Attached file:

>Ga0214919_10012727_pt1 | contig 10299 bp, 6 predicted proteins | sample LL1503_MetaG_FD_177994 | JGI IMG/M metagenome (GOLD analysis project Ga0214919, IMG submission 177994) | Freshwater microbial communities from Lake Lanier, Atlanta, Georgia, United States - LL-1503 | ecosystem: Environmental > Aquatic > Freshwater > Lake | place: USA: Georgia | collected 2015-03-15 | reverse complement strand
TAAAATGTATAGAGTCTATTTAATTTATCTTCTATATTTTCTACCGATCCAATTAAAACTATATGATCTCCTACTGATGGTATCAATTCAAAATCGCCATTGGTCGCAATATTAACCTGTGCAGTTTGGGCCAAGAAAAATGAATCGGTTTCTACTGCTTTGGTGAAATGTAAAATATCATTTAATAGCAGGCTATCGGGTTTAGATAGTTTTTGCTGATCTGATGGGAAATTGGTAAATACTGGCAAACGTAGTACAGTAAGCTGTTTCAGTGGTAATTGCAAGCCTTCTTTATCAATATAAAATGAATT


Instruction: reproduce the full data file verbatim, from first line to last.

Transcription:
>Ga0214919_10012727_pt1 | contig 10299 bp, 6 predicted proteins | sample LL1503_MetaG_FD_177994 | JGI IMG/M metagenome (GOLD analysis project Ga0214919, IMG submission 177994) | Freshwater microbial communities from Lake Lanier, Atlanta, Georgia, United States - LL-1503 | ecosystem: Environmental > Aquatic > Freshwater > Lake | place: USA: Georgia | collected 2015-03-15 | reverse complement strand
TAAAATGTATAGAGTCTATTTAATTTATCTTCTATATTTTCTACCGATCCAATTAAAACTATATGATCTCCTACTGATGGTATCAATTCAAAATCGCCATTGGTCGCAATATTAACCTGTGCAGTTTGGGCCAAGAAAAATGAATCGGTTTCTACTGCTTTGGTGAAATGTAAAATATCATTTAATAGCAGGCTATCGGGTTTAGATAGTTTTTGCTGATCTGATGGGAAATTGGTAAATACTGGCAAACGTAGTACAGTAAGCTGTTTCAGTGGTAATTGCAAGCCTTCTTTATCAATATAAAATGAATT